Written by Erich Maria Remarque, All Quiet on the Western Front, was first published in German in 1929. Like the narrator of this novel, Remarque had enlisted in the German army at the age of eighteen. Years later, he noticed that he and his friends who had also been soldiers, were still being negatively affected by their war experiences. On that same day he began to write this novel, and finished it in six weeks. Like A Long Long Way by Sebastian Barry (see blog for March 16), All Quiet on the Western Front focuses on the humanity of these young, young men as they are forced to confront the horrors of warfare. It is a tough book to read, but read it you should!
In the novel, the narrator tells us that his schoolmaster, Kantorek, had persuaded all the boys in his class to enlist.
There was, indeed, one of us who hesitated and did not want to fall into line. That was Josef Behm, a plump, homely fellow. But he did allow himself to be persuaded, otherwise he would have been ostracized. And perhaps more of us thought as he did, but no one could very well stand out, because at that time even one's parents were ready with the word "coward"; no one had the vaguest idea what we were in for.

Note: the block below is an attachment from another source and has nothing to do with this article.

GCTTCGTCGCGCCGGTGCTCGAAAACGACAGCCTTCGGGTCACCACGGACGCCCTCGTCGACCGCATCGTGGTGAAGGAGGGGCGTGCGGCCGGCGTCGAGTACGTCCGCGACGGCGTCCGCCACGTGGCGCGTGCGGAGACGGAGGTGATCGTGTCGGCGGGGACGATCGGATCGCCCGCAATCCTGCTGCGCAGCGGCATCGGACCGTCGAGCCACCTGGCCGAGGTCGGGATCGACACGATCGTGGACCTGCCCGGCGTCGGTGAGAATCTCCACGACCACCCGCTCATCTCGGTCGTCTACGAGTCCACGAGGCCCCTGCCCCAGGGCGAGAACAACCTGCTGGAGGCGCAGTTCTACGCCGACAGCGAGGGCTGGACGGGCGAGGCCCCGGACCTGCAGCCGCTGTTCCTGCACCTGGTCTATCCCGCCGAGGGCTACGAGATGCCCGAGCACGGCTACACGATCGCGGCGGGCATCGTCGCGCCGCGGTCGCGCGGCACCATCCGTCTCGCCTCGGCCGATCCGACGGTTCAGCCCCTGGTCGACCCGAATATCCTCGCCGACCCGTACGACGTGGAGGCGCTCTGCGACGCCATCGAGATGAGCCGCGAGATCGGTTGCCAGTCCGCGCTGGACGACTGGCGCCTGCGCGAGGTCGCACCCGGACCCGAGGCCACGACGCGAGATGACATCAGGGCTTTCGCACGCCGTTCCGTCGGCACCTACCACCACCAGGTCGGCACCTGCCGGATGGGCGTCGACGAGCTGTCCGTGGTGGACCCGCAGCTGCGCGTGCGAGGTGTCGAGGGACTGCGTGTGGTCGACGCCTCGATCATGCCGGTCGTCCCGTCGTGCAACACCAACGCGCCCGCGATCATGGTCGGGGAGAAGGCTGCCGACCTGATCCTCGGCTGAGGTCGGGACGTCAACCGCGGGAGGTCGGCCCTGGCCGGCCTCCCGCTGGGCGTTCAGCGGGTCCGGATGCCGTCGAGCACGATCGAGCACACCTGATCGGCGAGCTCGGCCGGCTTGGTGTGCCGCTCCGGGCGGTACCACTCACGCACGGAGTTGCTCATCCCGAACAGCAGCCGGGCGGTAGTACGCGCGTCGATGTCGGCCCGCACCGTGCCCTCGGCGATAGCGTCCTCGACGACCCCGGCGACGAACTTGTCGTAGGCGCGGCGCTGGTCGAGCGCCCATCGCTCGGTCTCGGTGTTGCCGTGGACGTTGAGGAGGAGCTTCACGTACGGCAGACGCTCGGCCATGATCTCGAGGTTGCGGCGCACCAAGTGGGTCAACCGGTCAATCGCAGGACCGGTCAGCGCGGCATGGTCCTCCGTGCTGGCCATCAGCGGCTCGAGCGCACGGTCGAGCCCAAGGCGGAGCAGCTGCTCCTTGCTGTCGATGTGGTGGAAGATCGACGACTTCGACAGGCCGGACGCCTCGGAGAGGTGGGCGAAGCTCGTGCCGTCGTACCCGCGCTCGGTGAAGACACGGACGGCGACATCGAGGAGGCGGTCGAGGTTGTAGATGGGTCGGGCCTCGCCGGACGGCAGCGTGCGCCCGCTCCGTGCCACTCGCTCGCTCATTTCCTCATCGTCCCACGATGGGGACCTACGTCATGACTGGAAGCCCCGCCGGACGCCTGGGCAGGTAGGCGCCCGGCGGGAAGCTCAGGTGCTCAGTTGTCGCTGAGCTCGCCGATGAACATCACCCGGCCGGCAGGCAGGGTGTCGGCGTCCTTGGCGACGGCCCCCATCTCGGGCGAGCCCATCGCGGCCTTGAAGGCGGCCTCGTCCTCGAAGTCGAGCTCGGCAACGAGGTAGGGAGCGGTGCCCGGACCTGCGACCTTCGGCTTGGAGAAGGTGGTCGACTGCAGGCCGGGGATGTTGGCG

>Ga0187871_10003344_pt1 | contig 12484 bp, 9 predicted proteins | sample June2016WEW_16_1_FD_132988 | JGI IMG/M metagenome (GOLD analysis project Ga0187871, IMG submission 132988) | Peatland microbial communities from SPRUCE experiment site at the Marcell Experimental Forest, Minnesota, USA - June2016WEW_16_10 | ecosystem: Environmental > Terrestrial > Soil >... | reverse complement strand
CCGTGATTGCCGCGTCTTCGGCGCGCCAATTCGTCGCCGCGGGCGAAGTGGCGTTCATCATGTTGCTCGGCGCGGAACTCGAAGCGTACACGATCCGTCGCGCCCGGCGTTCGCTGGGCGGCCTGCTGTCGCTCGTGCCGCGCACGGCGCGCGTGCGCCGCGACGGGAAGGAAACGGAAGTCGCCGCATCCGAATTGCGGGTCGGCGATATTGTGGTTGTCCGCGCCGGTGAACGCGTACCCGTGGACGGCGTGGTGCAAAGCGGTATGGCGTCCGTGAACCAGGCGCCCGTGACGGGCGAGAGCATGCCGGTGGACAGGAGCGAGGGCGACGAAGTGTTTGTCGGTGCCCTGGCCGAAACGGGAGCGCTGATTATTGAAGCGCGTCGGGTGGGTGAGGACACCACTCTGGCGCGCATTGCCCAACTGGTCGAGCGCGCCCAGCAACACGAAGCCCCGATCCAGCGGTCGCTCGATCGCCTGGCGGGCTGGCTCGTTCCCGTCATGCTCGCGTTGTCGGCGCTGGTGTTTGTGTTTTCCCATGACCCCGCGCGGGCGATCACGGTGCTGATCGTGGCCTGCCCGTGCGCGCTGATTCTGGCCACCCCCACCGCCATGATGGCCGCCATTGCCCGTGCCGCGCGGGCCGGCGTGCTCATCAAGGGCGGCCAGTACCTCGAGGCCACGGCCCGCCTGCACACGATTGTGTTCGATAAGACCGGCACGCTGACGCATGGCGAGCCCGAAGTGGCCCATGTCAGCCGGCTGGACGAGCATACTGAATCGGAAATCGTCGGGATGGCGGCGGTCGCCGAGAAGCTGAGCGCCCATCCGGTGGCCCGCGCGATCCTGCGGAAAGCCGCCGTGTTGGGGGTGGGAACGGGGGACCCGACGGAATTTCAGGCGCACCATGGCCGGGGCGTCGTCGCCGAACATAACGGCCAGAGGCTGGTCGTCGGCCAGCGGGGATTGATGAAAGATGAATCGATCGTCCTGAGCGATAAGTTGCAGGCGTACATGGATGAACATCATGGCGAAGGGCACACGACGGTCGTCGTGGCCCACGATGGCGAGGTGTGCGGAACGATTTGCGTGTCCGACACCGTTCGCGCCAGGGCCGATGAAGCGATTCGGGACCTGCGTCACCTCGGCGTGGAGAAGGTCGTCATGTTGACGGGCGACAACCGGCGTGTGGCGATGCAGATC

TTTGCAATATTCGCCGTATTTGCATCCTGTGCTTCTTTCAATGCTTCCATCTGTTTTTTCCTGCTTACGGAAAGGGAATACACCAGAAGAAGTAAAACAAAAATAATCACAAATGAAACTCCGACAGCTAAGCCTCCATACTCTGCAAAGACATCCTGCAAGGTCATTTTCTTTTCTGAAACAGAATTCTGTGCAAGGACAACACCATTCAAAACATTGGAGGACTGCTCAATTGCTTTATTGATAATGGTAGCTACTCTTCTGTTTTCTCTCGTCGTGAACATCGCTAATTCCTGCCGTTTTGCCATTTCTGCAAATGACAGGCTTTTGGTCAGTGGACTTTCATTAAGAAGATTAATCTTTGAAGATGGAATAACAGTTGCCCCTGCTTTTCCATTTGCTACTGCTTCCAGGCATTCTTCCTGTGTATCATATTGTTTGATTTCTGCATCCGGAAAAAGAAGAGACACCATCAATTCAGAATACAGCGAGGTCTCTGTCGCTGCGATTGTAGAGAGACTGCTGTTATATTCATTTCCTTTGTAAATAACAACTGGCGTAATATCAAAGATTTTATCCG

There were thousands of Kantoreks, all of whom were convinced that there was only one way of doing well, and that way theirs.
And that is just why they let us down badly.
For us lads of eighteen they ought to have been mediators and guides to the world of maturity, the world of work, of duty, of culture, of progress - to the future. We often made fun of them and played jokes on them, but in our hearts we trusted them. The idea of authority, which they represented, was associated in our minds with a greater insight and a manlier wisdom. But the first death we saw shattered this belief. We had to recognize that our generation was more to be trusted than theirs. They surpassed us only in phrases in cleverness. The first bombardment showed us our mistake, and under it the world as they had taught it to us broke in pieces.
While they continued to write and talk, we saw the wounded and dying. While they taught that duty to one's country is the greatest thing, we already knew that death-throes are stronger. But for all that we were no mutineers, no deserters, no cowards - they were very free with all these expressions. We loved our country as much as they; we went courageously into every action; but also we distinguished the false from the true, we had suddenly learned to see. And we saw that there was nothing of their world left. We were all at once terribly alone; and alone we must see it through.